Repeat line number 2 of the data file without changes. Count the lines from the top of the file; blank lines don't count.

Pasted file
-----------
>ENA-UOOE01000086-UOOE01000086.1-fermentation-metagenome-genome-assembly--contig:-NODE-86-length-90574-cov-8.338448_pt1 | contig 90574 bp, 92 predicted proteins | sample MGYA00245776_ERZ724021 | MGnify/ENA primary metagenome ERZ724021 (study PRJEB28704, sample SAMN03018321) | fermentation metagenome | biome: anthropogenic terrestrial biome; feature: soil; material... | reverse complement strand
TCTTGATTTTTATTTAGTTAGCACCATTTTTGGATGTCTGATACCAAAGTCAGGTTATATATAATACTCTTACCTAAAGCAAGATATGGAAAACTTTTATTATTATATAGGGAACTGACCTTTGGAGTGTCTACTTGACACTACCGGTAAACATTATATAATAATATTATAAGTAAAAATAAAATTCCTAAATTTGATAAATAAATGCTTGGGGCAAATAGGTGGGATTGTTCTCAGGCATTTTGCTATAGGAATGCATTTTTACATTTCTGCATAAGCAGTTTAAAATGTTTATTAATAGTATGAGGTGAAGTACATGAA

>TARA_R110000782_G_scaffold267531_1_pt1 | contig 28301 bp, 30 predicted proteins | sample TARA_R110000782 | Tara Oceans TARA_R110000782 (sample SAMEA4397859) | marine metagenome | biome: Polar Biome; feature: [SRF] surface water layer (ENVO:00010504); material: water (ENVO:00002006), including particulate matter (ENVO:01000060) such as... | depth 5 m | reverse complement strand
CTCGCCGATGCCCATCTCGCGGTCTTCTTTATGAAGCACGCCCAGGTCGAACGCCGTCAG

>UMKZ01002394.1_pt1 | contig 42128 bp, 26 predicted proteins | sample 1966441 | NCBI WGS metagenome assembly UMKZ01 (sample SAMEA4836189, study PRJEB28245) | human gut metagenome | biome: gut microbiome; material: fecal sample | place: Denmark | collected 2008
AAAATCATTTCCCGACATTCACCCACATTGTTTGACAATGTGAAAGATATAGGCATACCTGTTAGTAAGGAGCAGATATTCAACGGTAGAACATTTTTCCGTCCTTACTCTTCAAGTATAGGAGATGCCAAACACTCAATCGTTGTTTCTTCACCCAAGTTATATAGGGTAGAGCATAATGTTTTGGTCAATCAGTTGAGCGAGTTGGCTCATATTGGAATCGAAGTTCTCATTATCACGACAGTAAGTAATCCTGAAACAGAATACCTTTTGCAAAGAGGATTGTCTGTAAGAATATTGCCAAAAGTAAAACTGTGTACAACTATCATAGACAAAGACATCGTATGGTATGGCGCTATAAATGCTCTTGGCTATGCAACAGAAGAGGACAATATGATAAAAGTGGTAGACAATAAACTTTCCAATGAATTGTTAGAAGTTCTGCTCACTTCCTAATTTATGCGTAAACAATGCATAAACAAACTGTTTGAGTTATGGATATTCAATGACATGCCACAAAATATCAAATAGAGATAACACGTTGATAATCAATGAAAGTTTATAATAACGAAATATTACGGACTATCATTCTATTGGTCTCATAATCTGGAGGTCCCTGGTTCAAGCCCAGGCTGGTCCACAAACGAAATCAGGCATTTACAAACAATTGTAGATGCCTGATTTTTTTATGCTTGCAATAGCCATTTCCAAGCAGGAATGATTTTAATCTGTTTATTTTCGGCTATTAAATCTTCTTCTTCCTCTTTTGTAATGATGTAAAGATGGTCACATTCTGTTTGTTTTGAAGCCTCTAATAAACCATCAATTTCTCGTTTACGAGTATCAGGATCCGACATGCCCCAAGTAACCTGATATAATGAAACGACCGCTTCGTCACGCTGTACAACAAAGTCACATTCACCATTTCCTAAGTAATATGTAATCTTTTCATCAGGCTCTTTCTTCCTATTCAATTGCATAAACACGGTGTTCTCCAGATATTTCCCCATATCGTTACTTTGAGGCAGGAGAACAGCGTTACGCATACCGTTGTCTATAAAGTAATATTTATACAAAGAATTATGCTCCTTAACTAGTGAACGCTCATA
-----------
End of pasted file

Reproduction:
TCTTGATTTTTATTTAGTTAGCACCATTTTTGGATGTCTGATACCAAAGTCAGGTTATATATAATACTCTTACCTAAAGCAAGATATGGAAAACTTTTATTATTATATAGGGAACTGACCTTTGGAGTGTCTACTTGACACTACCGGTAAACATTATATAATAATATTATAAGTAAAAATAAAATTCCTAAATTTGATAAATAAATGCTTGGGGCAAATAGGTGGGATTGTTCTCAGGCATTTTGCTATAGGAATGCATTTTTACATTTCTGCATAAGCAGTTTAAAATGTTTATTAATAGTATGAGGTGAAGTACATGAA